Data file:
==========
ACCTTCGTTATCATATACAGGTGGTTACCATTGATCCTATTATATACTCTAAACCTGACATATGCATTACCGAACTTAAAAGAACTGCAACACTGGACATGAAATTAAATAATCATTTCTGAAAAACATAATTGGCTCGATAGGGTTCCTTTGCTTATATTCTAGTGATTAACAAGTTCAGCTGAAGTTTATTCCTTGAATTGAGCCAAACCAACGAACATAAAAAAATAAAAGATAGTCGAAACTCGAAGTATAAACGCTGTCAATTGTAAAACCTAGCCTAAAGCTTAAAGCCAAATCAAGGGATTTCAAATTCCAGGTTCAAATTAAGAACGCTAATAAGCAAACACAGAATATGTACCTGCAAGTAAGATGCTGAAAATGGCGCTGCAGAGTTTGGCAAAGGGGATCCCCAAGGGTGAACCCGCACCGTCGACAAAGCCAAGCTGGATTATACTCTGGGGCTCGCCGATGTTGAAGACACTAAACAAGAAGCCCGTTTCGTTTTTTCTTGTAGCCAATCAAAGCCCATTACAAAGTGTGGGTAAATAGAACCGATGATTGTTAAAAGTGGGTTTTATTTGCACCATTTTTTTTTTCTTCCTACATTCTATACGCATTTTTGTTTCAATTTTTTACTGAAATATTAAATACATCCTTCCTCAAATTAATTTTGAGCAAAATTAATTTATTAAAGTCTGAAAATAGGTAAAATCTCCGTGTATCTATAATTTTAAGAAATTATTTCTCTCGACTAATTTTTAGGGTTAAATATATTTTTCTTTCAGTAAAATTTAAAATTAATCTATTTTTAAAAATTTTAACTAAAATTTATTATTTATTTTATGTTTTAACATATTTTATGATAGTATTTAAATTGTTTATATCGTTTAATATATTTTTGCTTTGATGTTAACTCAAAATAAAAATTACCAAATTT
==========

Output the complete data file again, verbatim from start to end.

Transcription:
ACCTTCGTTATCATATACAGGTGGTTACCATTGATCCTATTATATACTCTAAACCTGACATATGCATTACCGAACTTAAAAGAACTGCAACACTGGACATGAAATTAAATAATCATTTCTGAAAAACATAATTGGCTCGATAGGGTTCCTTTGCTTATATTCTAGTGATTAACAAGTTCAGCTGAAGTTTATTCCTTGAATTGAGCCAAACCAACGAACATAAAAAAATAAAAGATAGTCGAAACTCGAAGTATAAACGCTGTCAATTGTAAAACCTAGCCTAAAGCTTAAAGCCAAATCAAGGGATTTCAAATTCCAGGTTCAAATTAAGAACGCTAATAAGCAAACACAGAATATGTACCTGCAAGTAAGATGCTGAAAATGGCGCTGCAGAGTTTGGCAAAGGGGATCCCCAAGGGTGAACCCGCACCGTCGACAAAGCCAAGCTGGATTATACTCTGGGGCTCGCCGATGTTGAAGACACTAAACAAGAAGCCCGTTTCGTTTTTTCTTGTAGCCAATCAAAGCCCATTACAAAGTGTGGGTAAATAGAACCGATGATTGTTAAAAGTGGGTTTTATTTGCACCATTTTTTTTTTCTTCCTACATTCTATACGCATTTTTGTTTCAATTTTTTACTGAAATATTAAATACATCCTTCCTCAAATTAATTTTGAGCAAAATTAATTTATTAAAGTCTGAAAATAGGTAAAATCTCCGTGTATCTATAATTTTAAGAAATTATTTCTCTCGACTAATTTTTAGGGTTAAATATATTTTTCTTTCAGTAAAATTTAAAATTAATCTATTTTTAAAAATTTTAACTAAAATTTATTATTTATTTTATGTTTTAACATATTTTATGATAGTATTTAAATTGTTTATATCGTTTAATATATTTTTGCTTTGATGTTAACTCAAAATAAAAATTACCAAATTT